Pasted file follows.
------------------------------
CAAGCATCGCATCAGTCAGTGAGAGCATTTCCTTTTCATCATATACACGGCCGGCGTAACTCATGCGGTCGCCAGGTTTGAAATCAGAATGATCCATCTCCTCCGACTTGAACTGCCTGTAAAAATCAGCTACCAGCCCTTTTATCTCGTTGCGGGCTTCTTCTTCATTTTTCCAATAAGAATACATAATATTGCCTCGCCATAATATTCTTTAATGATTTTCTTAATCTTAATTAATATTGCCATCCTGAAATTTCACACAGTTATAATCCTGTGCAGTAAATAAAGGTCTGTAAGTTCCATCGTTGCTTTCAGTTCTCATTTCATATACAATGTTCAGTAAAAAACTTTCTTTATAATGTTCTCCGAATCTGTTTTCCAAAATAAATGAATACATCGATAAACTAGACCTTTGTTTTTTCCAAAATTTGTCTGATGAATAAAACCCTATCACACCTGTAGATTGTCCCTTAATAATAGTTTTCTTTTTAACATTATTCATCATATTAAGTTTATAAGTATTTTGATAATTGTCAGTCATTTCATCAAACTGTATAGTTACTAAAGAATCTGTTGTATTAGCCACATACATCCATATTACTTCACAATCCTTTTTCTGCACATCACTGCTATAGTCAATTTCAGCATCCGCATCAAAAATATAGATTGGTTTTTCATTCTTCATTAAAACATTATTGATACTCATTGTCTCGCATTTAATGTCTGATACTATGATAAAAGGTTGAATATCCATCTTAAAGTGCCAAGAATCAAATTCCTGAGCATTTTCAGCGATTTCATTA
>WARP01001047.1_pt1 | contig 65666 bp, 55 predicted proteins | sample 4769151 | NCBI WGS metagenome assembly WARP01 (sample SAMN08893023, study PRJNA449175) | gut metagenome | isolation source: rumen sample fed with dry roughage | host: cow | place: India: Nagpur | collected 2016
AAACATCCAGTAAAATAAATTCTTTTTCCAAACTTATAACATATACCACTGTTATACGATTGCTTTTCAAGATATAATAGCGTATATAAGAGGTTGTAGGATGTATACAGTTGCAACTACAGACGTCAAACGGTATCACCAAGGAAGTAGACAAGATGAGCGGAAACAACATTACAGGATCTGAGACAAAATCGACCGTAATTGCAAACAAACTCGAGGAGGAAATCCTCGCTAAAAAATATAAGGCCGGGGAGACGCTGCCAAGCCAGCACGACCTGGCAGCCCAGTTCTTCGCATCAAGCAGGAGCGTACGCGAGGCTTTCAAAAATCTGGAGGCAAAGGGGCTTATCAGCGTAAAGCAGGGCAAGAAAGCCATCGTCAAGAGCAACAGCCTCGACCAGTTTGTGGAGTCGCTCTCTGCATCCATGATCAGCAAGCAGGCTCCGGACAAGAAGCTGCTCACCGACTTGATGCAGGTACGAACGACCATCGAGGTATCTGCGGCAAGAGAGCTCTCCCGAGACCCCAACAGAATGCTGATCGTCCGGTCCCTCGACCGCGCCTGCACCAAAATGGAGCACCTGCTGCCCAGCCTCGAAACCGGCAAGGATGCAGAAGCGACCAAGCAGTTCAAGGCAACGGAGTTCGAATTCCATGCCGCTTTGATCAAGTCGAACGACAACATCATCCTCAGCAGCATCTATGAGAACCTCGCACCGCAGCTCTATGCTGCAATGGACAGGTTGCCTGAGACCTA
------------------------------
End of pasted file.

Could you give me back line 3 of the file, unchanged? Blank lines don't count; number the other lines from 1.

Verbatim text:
AAACATCCAGTAAAATAAATTCTTTTTCCAAACTTATAACATATACCACTGTTATACGATTGCTTTTCAAGATATAATAGCGTATATAAGAGGTTGTAGGATGTATACAGTTGCAACTACAGACGTCAAACGGTATCACCAAGGAAGTAGACAAGATGAGCGGAAACAACATTACAGGATCTGAGACAAAATCGACCGTAATTGCAAACAAACTCGAGGAGGAAATCCTCGCTAAAAAATATAAGGCCGGGGAGACGCTGCCAAGCCAGCACGACCTGGCAGCCCAGTTCTTCGCATCAAGCAGGAGCGTACGCGAGGCTTTCAAAAATCTGGAGGCAAAGGGGCTTATCAGCGTAAAGCAGGGCAAGAAAGCCATCGTCAAGAGCAACAGCCTCGACCAGTTTGTGGAGTCGCTCTCTGCATCCATGATCAGCAAGCAGGCTCCGGACAAGAAGCTGCTCACCGACTTGATGCAGGTACGAACGACCATCGAGGTATCTGCGGCAAGAGAGCTCTCCCGAGACCCCAACAGAATGCTGATCGTCCGGTCCCTCGACCGCGCCTGCACCAAAATGGAGCACCTGCTGCCCAGCCTCGAAACCGGCAAGGATGCAGAAGCGACCAAGCAGTTCAAGGCAACGGAGTTCGAATTCCATGCCGCTTTGATCAAGTCGAACGACAACATCATCCTCAGCAGCATCTATGAGAACCTCGCACCGCAGCTCTATGCTGCAATGGACAGGTTGCCTGAGACCTA